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Term Definition

One of two paired genes at a particular location on a chromosome. Different alleles produce variations in inherited traits.

amino acids

A group of 20 different kinds of small molecules that link together in long chains to form proteins. They are often referred to as the “building blocks” of proteins.


Amniocentesis is a procedure where a sample of amniotic fluid (the fluid around the baby) is removed from the uterus and sent to a laboratory for evaluation. The fluid is evaluated for chromosomal and other genetic abnormalties. Amniocentesis is performed by inserting a thin needle through the woman's abdomen into the uterus (womb) and withdrawing a small amount of fluid.


A type of protein made by certain white blood cells in response to a foreign substance in the body (antigen). Some antibodies destroy antigens directly. Others make it easier for other white blood cells to destroy the antigens.


Any substance that stimulates the immune system. Antigens are often foreign substances such as bacteria or viruses that invade the body.


the loss of the ability to comprehend and use words


abnormal heart beat rhythms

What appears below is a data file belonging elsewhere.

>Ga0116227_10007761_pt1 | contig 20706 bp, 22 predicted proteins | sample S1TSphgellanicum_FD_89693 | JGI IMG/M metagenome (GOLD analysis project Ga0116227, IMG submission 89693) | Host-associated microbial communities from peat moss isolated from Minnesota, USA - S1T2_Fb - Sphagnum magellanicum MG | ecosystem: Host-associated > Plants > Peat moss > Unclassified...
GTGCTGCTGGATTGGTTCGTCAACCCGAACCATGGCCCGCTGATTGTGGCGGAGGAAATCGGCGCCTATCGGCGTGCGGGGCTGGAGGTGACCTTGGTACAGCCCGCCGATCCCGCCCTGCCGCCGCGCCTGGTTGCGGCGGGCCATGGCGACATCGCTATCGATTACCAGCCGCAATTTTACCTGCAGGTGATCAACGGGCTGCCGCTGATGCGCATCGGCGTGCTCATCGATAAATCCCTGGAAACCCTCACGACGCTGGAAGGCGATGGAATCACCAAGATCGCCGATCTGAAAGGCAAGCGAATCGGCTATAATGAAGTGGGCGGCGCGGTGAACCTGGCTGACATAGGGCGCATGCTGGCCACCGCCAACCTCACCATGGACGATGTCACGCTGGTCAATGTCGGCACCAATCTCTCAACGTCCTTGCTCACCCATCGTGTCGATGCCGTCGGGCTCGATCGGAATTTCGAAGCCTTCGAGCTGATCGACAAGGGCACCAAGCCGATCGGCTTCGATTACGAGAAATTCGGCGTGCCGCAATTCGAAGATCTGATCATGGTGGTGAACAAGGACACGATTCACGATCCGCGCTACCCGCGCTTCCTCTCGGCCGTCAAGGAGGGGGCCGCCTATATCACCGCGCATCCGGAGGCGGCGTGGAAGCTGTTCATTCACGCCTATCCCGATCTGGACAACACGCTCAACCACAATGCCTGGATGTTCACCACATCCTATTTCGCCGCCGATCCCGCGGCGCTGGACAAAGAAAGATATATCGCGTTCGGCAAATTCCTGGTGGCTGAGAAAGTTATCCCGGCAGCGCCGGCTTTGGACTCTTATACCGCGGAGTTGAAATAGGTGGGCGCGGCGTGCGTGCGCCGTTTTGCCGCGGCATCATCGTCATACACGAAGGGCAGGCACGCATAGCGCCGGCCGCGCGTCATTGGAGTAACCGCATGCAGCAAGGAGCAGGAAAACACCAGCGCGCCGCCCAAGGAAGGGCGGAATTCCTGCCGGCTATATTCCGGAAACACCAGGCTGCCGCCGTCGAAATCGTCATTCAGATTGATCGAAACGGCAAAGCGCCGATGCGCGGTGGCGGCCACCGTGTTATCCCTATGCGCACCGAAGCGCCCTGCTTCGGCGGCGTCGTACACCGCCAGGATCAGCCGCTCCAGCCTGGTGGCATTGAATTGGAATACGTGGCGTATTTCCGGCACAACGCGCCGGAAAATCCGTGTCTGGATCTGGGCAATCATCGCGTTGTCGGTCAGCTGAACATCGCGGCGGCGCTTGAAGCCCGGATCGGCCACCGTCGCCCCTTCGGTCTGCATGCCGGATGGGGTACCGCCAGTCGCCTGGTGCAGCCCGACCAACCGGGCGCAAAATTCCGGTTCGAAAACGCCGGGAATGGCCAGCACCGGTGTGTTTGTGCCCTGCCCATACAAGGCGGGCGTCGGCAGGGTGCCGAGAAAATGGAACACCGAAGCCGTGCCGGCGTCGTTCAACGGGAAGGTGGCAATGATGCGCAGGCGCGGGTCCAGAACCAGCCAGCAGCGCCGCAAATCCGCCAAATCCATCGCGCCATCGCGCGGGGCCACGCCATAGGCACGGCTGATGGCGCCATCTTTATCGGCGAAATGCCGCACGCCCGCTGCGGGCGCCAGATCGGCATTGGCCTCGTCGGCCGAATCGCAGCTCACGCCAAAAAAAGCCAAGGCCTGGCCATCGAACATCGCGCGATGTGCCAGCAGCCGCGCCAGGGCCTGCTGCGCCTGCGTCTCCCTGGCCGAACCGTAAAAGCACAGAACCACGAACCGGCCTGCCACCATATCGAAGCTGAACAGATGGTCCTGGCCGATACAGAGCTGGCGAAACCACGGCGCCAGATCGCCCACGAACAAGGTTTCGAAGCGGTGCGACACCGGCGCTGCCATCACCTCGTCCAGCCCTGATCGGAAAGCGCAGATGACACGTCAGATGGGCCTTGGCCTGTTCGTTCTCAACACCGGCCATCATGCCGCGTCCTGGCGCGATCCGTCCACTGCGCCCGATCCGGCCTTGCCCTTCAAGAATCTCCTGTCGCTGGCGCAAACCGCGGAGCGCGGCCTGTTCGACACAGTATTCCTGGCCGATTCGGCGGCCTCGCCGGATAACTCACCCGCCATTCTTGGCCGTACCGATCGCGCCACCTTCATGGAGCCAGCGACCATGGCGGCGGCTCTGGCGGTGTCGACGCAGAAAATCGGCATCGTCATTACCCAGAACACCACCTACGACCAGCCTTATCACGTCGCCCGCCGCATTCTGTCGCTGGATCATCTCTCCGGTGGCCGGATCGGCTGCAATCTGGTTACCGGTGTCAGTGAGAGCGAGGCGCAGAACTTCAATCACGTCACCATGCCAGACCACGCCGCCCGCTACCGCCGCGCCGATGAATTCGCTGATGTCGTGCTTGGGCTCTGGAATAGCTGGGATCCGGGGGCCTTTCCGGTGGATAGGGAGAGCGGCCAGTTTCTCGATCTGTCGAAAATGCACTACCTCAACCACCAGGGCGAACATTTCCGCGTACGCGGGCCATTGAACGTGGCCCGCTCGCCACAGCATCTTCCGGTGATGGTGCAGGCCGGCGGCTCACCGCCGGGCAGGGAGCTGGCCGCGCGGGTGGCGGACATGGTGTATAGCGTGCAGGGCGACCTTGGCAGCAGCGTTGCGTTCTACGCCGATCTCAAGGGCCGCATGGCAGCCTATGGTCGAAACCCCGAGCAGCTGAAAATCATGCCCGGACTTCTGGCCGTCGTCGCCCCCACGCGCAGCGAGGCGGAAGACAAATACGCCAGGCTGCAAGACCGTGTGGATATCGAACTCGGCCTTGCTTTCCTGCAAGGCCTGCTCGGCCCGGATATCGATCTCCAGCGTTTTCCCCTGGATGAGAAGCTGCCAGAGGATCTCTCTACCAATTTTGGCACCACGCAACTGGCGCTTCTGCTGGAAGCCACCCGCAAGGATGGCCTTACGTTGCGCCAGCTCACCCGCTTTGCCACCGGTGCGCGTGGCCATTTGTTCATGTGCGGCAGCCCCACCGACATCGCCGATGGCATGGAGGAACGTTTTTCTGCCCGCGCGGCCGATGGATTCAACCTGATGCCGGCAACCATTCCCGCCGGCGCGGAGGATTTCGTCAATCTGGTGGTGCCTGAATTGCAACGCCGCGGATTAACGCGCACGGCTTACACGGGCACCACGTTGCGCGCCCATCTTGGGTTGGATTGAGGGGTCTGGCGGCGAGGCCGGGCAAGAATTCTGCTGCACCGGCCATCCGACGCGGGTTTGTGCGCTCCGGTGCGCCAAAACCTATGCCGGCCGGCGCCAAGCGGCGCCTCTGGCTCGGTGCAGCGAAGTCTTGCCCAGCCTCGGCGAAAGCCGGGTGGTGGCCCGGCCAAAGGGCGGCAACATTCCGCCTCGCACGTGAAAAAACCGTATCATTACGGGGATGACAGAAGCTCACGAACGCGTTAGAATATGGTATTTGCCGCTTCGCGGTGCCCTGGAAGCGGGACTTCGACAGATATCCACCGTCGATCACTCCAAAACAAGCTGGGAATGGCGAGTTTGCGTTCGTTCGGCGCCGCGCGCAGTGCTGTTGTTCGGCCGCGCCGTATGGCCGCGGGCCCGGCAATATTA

The area od the heart where blood is collected when it returns from the body or lungs. Normally people are born with a left and right atrium.


decreased muscle size


An antibody that acts against a person's own tissues.

autoimmune diseases

Illnesses that occur when a person's body tissues are attacked by its own immune system. The immune system is designed to find and destroy foreign invaders of the body. Patients with autoimmune diseases have unusual antibodies in their blood that target their own body tissues.

autosomal dominant

A mode of inheritance when an affected individual must possess one copy of a non-working gene and one copy of a normal gene. Males and females have an equally likely chance of inheriting the mutated gene and of being affected. The recurrance risk of each child of an affected parent is 50%.

autosomal recessive

A mode of inheritance where an affected individual must possess two copies of a non-working gene, one from each parent. Without both copies, the person will not be affected with the disease. What this means is that most children with these types of diseases will have unaffected parents. Males and females are equally likely to be affected. The recurrence risk of each child of an affected parent is 25%.

autosomal recessive pattern

The disease is passed on to a child by both parents who have an abnormal gene when the child is conceived.


Single cell microorganisms that can live as either independent organisms or as parasites in another organisms.

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